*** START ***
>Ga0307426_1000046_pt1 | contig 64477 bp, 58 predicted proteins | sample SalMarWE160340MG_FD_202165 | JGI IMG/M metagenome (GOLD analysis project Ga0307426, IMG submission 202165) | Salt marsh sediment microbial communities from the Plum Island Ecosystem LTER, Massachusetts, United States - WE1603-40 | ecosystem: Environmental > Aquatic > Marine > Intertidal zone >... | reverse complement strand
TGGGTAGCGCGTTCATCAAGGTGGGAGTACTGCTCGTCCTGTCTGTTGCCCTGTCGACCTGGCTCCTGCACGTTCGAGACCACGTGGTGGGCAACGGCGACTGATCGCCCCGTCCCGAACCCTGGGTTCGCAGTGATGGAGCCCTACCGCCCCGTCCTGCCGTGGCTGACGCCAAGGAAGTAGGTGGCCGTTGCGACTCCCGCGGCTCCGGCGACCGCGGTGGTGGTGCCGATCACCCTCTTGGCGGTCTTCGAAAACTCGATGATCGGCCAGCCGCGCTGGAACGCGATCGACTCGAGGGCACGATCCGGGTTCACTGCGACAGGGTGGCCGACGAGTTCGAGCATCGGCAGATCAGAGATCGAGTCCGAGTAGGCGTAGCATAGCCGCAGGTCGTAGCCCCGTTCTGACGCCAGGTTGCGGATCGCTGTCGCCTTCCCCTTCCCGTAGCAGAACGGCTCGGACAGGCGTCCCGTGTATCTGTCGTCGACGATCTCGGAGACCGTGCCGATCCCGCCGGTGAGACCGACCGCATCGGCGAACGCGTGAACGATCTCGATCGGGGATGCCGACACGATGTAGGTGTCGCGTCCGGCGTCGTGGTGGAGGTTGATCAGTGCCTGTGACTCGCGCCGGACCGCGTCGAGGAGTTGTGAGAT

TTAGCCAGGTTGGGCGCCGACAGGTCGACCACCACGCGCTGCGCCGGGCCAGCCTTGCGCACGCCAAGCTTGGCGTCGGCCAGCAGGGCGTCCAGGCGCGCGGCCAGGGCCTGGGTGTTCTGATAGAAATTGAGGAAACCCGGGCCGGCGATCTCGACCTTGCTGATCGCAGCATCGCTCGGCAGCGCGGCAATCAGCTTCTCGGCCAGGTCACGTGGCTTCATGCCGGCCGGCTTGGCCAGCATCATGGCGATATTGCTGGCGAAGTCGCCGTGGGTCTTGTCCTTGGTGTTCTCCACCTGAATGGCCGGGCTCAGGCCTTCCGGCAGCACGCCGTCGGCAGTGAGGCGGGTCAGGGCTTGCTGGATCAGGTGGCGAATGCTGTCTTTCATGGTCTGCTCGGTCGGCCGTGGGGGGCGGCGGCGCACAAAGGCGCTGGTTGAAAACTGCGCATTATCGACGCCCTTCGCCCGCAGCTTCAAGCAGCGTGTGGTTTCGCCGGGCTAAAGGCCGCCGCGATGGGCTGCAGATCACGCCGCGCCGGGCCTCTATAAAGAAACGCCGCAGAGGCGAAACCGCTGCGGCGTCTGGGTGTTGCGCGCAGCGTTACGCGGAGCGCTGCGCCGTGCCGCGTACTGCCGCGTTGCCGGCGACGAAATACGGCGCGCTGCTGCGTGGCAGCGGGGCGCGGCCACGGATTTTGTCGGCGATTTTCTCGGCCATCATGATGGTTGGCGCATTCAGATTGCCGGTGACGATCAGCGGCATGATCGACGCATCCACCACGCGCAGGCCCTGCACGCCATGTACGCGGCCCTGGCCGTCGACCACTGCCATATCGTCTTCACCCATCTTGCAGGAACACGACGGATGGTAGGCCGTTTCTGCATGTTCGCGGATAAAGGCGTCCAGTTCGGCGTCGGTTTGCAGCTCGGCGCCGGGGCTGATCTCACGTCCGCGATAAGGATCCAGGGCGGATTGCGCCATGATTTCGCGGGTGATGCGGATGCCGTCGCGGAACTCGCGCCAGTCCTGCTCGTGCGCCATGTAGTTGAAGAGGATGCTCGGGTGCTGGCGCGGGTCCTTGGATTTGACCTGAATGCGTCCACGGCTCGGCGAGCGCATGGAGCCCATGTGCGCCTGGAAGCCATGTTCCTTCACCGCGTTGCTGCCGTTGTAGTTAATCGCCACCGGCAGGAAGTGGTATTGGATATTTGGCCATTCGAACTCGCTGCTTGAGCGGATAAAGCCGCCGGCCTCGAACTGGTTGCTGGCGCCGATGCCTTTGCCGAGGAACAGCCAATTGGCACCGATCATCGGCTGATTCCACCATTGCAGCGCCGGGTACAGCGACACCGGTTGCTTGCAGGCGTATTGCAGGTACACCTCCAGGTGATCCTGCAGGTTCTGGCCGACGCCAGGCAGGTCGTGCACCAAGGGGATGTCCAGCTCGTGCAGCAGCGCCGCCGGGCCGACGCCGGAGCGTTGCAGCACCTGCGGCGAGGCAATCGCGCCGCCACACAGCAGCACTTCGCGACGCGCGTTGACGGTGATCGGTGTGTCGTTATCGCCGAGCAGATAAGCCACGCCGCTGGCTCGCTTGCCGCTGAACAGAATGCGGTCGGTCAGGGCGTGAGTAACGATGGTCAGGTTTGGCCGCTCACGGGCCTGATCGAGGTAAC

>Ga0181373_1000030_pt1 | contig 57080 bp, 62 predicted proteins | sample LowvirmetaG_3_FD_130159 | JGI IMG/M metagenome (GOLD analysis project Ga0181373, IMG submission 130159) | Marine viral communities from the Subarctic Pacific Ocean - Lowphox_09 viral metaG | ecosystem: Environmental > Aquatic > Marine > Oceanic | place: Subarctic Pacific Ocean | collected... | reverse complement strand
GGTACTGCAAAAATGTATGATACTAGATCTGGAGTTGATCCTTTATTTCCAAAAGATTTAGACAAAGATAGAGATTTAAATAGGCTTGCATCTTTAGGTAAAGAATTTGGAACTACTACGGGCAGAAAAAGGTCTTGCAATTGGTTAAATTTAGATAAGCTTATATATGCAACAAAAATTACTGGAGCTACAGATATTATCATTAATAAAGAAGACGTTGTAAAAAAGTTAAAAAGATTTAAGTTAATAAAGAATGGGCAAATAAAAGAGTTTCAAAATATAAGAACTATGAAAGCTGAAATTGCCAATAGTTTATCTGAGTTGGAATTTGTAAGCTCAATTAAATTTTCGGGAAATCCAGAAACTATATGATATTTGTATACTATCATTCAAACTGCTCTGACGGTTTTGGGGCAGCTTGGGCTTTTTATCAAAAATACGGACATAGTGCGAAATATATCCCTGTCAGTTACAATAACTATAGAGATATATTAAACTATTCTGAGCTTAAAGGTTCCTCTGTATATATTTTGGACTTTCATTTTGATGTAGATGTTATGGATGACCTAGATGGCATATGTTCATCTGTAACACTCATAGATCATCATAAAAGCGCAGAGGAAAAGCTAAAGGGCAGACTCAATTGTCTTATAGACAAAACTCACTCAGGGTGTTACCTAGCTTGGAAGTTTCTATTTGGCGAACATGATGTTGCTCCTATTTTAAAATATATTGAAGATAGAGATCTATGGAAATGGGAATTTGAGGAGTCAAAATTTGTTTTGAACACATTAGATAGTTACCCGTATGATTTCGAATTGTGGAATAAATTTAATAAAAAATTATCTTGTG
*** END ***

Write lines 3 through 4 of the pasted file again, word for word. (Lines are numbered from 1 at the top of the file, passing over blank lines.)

TTAGCCAGGTTGGGCGCCGACAGGTCGACCACCACGCGCTGCGCCGGGCCAGCCTTGCGCACGCCAAGCTTGGCGTCGGCCAGCAGGGCGTCCAGGCGCGCGGCCAGGGCCTGGGTGTTCTGATAGAAATTGAGGAAACCCGGGCCGGCGATCTCGACCTTGCTGATCGCAGCATCGCTCGGCAGCGCGGCAATCAGCTTCTCGGCCAGGTCACGTGGCTTCATGCCGGCCGGCTTGGCCAGCATCATGGCGATATTGCTGGCGAAGTCGCCGTGGGTCTTGTCCTTGGTGTTCTCCACCTGAATGGCCGGGCTCAGGCCTTCCGGCAGCACGCCGTCGGCAGTGAGGCGGGTCAGGGCTTGCTGGATCAGGTGGCGAATGCTGTCTTTCATGGTCTGCTCGGTCGGCCGTGGGGGGCGGCGGCGCACAAAGGCGCTGGTTGAAAACTGCGCATTATCGACGCCCTTCGCCCGCAGCTTCAAGCAGCGTGTGGTTTCGCCGGGCTAAAGGCCGCCGCGATGGGCTGCAGATCACGCCGCGCCGGGCCTCTATAAAGAAACGCCGCAGAGGCGAAACCGCTGCGGCGTCTGGGTGTTGCGCGCAGCGTTACGCGGAGCGCTGCGCCGTGCCGCGTACTGCCGCGTTGCCGGCGACGAAATACGGCGCGCTGCTGCGTGGCAGCGGGGCGCGGCCACGGATTTTGTCGGCGATTTTCTCGGCCATCATGATGGTTGGCGCATTCAGATTGCCGGTGACGATCAGCGGCATGATCGACGCATCCACCACGCGCAGGCCCTGCACGCCATGTACGCGGCCCTGGCCGTCGACCACTGCCATATCGTCTTCACCCATCTTGCAGGAACACGACGGATGGTAGGCCGTTTCTGCATGTTCGCGGATAAAGGCGTCCAGTTCGGCGTCGGTTTGCAGCTCGGCGCCGGGGCTGATCTCACGTCCGCGATAAGGATCCAGGGCGGATTGCGCCATGATTTCGCGGGTGATGCGGATGCCGTCGCGGAACTCGCGCCAGTCCTGCTCGTGCGCCATGTAGTTGAAGAGGATGCTCGGGTGCTGGCGCGGGTCCTTGGATTTGACCTGAATGCGTCCACGGCTCGGCGAGCGCATGGAGCCCATGTGCGCCTGGAAGCCATGTTCCTTCACCGCGTTGCTGCCGTTGTAGTTAATCGCCACCGGCAGGAAGTGGTATTGGATATTTGGCCATTCGAACTCGCTGCTTGAGCGGATAAAGCCGCCGGCCTCGAACTGGTTGCTGGCGCCGATGCCTTTGCCGAGGAACAGCCAATTGGCACCGATCATCGGCTGATTCCACCATTGCAGCGCCGGGTACAGCGACACCGGTTGCTTGCAGGCGTATTGCAGGTACACCTCCAGGTGATCCTGCAGGTTCTGGCCGACGCCAGGCAGGTCGTGCACCAAGGGGATGTCCAGCTCGTGCAGCAGCGCCGCCGGGCCGACGCCGGAGCGTTGCAGCACCTGCGGCGAGGCAATCGCGCCGCCACACAGCAGCACTTCGCGACGCGCGTTGACGGTGATCGGTGTGTCGTTATCGCCGAGCAGATAAGCCACGCCGCTGGCTCGCTTGCCGCTGAACAGAATGCGGTCGGTCAGGGCGTGAGTAACGATGGTCAGGTTTGGCCGCTCACGGGCCTGATCGAGGTAAC

>Ga0181373_1000030_pt1 | contig 57080 bp, 62 predicted proteins | sample LowvirmetaG_3_FD_130159 | JGI IMG/M metagenome (GOLD analysis project Ga0181373, IMG submission 130159) | Marine viral communities from the Subarctic Pacific Ocean - Lowphox_09 viral metaG | ecosystem: Environmental > Aquatic > Marine > Oceanic | place: Subarctic Pacific Ocean | collected... | reverse complement strand